Regeneration success of canopy dominants is linked to multiple factors, including the ability of their seedlings to survive browsing and to utilize available resources in the understory. In remnant upland northern white cedar Thuja occidentalis L. forests, effects of browsing on recruitment of cedar seedlings were evaluated at 7 sites, including known deer yards, located on a portion of the Lake Superior Highlands in northeastern Minnesota. Experimental plantings and vegetation surveys were conducted inside and outside large deer exclosures constructed between 1937 and 1997. Objectives were to determine severity and intensity of browsing by Odocoileus virginianus Zimmerman, the ability of seedlings to survive browsing in environments beneath T. occidentalis and adjacent paper birch (Betula papyrifera) Marshall canopies, and potential long-term sapling recruitment under different browsing scenarios. From 1994 to 1997, 76% of unexclosed planted T. occidentalis seedlings had been browsed at least once, compared with 0% of exclosed seedlings. Increased browsing intensity and decreased light availability increased T. occidentalis mortality rates. Simulation models and vegetation surveys demonstrated that the best recruitment rates occurred for seedlings planted under Betula canopy and subjected to low browsing severity, but no recruitment occurred under high browsing pressure under either canopy type. The current level of browsing in these forests has the potential to alter the future composition of canopy tree species through sustained prevention of T. occidentalis recruitment. (C) 2000 Published by Elsevier Science Ltd.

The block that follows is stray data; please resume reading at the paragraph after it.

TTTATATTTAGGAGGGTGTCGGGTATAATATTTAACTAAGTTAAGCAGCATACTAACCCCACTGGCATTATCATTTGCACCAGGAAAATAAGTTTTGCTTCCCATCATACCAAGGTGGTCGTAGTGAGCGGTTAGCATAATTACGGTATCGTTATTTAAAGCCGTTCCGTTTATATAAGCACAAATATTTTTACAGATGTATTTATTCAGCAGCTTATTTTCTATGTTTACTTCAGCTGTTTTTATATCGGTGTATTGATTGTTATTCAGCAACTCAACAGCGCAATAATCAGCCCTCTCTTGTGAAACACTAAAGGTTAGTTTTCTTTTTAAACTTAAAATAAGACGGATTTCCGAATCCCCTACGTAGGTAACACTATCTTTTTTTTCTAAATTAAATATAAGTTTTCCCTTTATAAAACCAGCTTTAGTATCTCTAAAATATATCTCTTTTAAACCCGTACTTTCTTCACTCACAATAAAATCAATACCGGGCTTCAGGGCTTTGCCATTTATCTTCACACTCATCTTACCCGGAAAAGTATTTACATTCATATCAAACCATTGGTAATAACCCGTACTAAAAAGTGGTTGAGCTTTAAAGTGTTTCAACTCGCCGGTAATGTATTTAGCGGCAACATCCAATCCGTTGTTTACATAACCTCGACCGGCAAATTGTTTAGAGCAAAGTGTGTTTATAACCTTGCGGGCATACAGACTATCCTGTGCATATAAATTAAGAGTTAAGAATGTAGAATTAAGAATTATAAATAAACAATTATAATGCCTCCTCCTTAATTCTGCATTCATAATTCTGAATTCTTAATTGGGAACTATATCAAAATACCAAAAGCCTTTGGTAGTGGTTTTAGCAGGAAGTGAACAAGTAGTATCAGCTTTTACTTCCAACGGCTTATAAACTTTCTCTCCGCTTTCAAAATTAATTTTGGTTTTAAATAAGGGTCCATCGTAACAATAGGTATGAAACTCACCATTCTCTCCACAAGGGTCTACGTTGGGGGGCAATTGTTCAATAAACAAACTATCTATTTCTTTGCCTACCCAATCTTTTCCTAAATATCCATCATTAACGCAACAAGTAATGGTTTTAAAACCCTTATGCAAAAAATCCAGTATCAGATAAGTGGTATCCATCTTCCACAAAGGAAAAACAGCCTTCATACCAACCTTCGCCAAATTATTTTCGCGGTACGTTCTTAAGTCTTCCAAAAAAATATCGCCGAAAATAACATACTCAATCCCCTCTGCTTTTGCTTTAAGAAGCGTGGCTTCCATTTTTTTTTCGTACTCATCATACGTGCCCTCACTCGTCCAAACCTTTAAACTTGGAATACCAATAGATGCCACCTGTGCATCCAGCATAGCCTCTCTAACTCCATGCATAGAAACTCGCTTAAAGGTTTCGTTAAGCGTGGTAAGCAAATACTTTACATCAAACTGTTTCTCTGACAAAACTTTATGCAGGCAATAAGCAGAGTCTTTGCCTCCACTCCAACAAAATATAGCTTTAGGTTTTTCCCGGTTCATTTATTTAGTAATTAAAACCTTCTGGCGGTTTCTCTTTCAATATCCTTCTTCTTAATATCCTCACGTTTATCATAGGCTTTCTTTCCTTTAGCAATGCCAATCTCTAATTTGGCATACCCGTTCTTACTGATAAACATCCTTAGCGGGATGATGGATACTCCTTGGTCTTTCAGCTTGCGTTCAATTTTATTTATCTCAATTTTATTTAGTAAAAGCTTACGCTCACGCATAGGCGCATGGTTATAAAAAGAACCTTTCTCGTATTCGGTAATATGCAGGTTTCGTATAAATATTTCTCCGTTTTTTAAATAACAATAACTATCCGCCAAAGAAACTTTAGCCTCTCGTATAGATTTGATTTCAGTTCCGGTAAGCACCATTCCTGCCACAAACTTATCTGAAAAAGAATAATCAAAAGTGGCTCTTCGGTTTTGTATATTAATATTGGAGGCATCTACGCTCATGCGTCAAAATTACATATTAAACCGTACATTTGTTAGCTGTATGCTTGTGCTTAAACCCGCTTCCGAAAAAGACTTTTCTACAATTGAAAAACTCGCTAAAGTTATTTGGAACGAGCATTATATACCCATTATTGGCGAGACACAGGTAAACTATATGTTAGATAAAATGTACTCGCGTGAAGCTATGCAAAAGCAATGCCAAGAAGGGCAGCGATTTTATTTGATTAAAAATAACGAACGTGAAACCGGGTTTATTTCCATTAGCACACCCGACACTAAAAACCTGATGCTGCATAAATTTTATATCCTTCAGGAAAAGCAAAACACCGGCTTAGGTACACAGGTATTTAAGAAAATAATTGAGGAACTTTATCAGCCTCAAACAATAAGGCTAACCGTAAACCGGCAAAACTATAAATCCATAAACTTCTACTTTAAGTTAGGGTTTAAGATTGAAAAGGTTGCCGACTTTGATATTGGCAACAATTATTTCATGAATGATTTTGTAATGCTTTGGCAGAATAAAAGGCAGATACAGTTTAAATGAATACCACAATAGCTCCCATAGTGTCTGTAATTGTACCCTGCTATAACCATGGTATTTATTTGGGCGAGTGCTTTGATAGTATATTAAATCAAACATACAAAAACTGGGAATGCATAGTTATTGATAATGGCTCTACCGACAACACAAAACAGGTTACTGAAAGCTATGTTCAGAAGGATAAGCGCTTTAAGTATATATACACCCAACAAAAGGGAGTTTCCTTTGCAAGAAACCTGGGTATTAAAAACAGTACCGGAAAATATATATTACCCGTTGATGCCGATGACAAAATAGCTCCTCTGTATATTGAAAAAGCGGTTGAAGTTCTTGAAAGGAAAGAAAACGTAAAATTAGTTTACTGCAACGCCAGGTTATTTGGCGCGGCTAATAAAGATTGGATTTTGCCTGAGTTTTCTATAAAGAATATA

Bibliographical noteFunding Information:
We thank D. Ingebrigtsen, E. Perry, and W. Peterson for reviewing the manuscript and providing technical assistance. For field assistance we are indebted to C. Buschena, E. Johnson, J. Murra, J. Skancke, and L. Yount. Financial support was provided by the Minnesota Department of Natural Resources, NSF Grant DEB-9623458, the Wilderness Research Foundation, and Fellowships from the Dayton-Wilkie, Anderson and Anderson, T. Schantz-Hansen, and Carolyn M. Crosby Funds from the University of Minnesota. Additional support was provided by the Gilchrest Potter Fund from Oberlin College. D. Olfelt and J. Daniels assisted with site selection and gave logistical and technical support. Split Rock Lighthouse, Tettegouche, and Gooseberry State Parks graciously donated staff time and office space to this project. The cooperation of staff at Cascade River, Temperance, and Judge C. R. Magney State Parks was deeply appreciated. Lake County generously granted permission to conduct a portion of our research activities on land adjacent to Split Rock Lighthouse State Park.
- Browsing and canopy interactions
- Human-altered landscapes
- Remnant forests
- Upland Thuja occidentalis forests